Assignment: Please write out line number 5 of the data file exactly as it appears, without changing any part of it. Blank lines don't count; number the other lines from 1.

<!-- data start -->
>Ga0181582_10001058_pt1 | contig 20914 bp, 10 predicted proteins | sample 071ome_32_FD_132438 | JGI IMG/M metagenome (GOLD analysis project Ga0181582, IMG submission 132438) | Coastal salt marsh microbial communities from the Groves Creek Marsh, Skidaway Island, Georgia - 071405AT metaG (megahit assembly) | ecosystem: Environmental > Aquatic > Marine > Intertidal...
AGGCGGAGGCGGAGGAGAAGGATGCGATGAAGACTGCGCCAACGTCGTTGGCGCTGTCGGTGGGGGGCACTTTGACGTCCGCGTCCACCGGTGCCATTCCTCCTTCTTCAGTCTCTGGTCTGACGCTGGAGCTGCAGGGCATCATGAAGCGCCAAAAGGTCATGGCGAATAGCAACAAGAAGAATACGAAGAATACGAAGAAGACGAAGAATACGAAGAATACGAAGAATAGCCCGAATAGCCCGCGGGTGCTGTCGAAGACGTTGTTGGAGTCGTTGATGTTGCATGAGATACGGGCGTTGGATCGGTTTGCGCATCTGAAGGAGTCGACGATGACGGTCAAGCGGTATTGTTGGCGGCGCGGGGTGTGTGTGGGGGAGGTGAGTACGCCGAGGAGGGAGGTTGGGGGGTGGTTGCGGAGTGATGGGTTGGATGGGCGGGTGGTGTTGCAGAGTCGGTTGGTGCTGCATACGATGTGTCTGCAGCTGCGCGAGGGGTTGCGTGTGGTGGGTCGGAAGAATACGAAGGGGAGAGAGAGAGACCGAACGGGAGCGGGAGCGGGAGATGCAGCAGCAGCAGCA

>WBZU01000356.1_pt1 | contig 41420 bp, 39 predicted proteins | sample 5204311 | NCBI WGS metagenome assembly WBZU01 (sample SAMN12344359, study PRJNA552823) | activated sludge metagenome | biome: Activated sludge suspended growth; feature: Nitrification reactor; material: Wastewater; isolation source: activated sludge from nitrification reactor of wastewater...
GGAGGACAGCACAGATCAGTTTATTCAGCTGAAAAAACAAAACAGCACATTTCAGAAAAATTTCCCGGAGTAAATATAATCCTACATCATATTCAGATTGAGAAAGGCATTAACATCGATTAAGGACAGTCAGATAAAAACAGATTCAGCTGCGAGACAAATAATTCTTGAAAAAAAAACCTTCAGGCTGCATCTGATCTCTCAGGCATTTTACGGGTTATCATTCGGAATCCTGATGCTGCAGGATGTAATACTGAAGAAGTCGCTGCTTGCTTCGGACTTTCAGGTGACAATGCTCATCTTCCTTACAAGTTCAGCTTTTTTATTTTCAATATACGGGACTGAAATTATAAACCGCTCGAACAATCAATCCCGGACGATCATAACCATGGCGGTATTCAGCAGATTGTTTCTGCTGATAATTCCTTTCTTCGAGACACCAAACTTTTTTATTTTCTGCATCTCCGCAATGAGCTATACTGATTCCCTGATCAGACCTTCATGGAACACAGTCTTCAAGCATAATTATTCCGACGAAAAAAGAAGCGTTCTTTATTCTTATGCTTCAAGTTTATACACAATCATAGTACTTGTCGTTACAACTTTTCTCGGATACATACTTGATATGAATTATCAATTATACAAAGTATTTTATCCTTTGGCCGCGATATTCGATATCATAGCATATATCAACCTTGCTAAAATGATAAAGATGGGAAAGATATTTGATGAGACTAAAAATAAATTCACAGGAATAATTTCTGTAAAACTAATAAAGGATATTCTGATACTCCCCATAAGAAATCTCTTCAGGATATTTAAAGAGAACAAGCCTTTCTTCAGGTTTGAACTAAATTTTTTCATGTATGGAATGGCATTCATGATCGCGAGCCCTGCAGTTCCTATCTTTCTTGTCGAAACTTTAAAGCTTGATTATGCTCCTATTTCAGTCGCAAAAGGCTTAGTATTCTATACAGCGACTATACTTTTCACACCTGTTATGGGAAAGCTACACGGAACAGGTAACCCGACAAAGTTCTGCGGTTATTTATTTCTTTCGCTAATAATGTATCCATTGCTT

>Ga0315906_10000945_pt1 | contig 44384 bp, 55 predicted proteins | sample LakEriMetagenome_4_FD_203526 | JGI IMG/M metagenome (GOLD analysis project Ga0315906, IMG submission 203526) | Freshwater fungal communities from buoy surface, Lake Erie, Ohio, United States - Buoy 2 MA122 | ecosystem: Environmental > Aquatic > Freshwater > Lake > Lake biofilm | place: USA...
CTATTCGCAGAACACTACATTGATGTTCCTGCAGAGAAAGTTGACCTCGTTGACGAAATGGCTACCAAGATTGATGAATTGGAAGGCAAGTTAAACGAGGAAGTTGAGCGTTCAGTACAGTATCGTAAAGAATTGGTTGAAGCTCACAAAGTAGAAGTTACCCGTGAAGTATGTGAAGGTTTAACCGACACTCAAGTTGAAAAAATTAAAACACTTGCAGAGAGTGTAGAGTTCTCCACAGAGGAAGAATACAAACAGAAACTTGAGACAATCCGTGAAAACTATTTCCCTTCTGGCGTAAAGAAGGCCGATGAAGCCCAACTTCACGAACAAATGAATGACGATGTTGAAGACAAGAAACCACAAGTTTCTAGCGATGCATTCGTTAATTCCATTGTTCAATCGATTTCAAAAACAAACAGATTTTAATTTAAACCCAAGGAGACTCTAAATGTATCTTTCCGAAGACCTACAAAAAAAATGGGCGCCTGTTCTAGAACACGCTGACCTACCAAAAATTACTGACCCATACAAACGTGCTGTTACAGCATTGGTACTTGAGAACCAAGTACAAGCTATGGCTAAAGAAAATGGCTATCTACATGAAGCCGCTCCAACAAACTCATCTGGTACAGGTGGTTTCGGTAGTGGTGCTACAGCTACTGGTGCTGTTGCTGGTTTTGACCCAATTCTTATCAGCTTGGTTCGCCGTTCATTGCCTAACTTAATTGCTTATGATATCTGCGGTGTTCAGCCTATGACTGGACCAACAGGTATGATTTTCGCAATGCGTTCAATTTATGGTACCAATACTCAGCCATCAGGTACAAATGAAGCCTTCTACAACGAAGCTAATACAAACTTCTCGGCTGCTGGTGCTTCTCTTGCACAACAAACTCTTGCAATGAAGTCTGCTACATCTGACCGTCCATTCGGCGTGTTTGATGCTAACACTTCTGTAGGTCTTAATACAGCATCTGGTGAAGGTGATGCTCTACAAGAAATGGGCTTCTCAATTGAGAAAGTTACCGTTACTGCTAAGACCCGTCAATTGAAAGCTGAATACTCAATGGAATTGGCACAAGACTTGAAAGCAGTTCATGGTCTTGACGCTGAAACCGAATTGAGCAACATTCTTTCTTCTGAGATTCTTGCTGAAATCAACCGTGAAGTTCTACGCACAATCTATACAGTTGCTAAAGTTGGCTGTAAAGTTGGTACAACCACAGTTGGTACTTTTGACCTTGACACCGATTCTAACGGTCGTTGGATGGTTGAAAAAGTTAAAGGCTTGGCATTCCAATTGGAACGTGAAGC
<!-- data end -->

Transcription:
>Ga0315906_10000945_pt1 | contig 44384 bp, 55 predicted proteins | sample LakEriMetagenome_4_FD_203526 | JGI IMG/M metagenome (GOLD analysis project Ga0315906, IMG submission 203526) | Freshwater fungal communities from buoy surface, Lake Erie, Ohio, United States - Buoy 2 MA122 | ecosystem: Environmental > Aquatic > Freshwater > Lake > Lake biofilm | place: USA...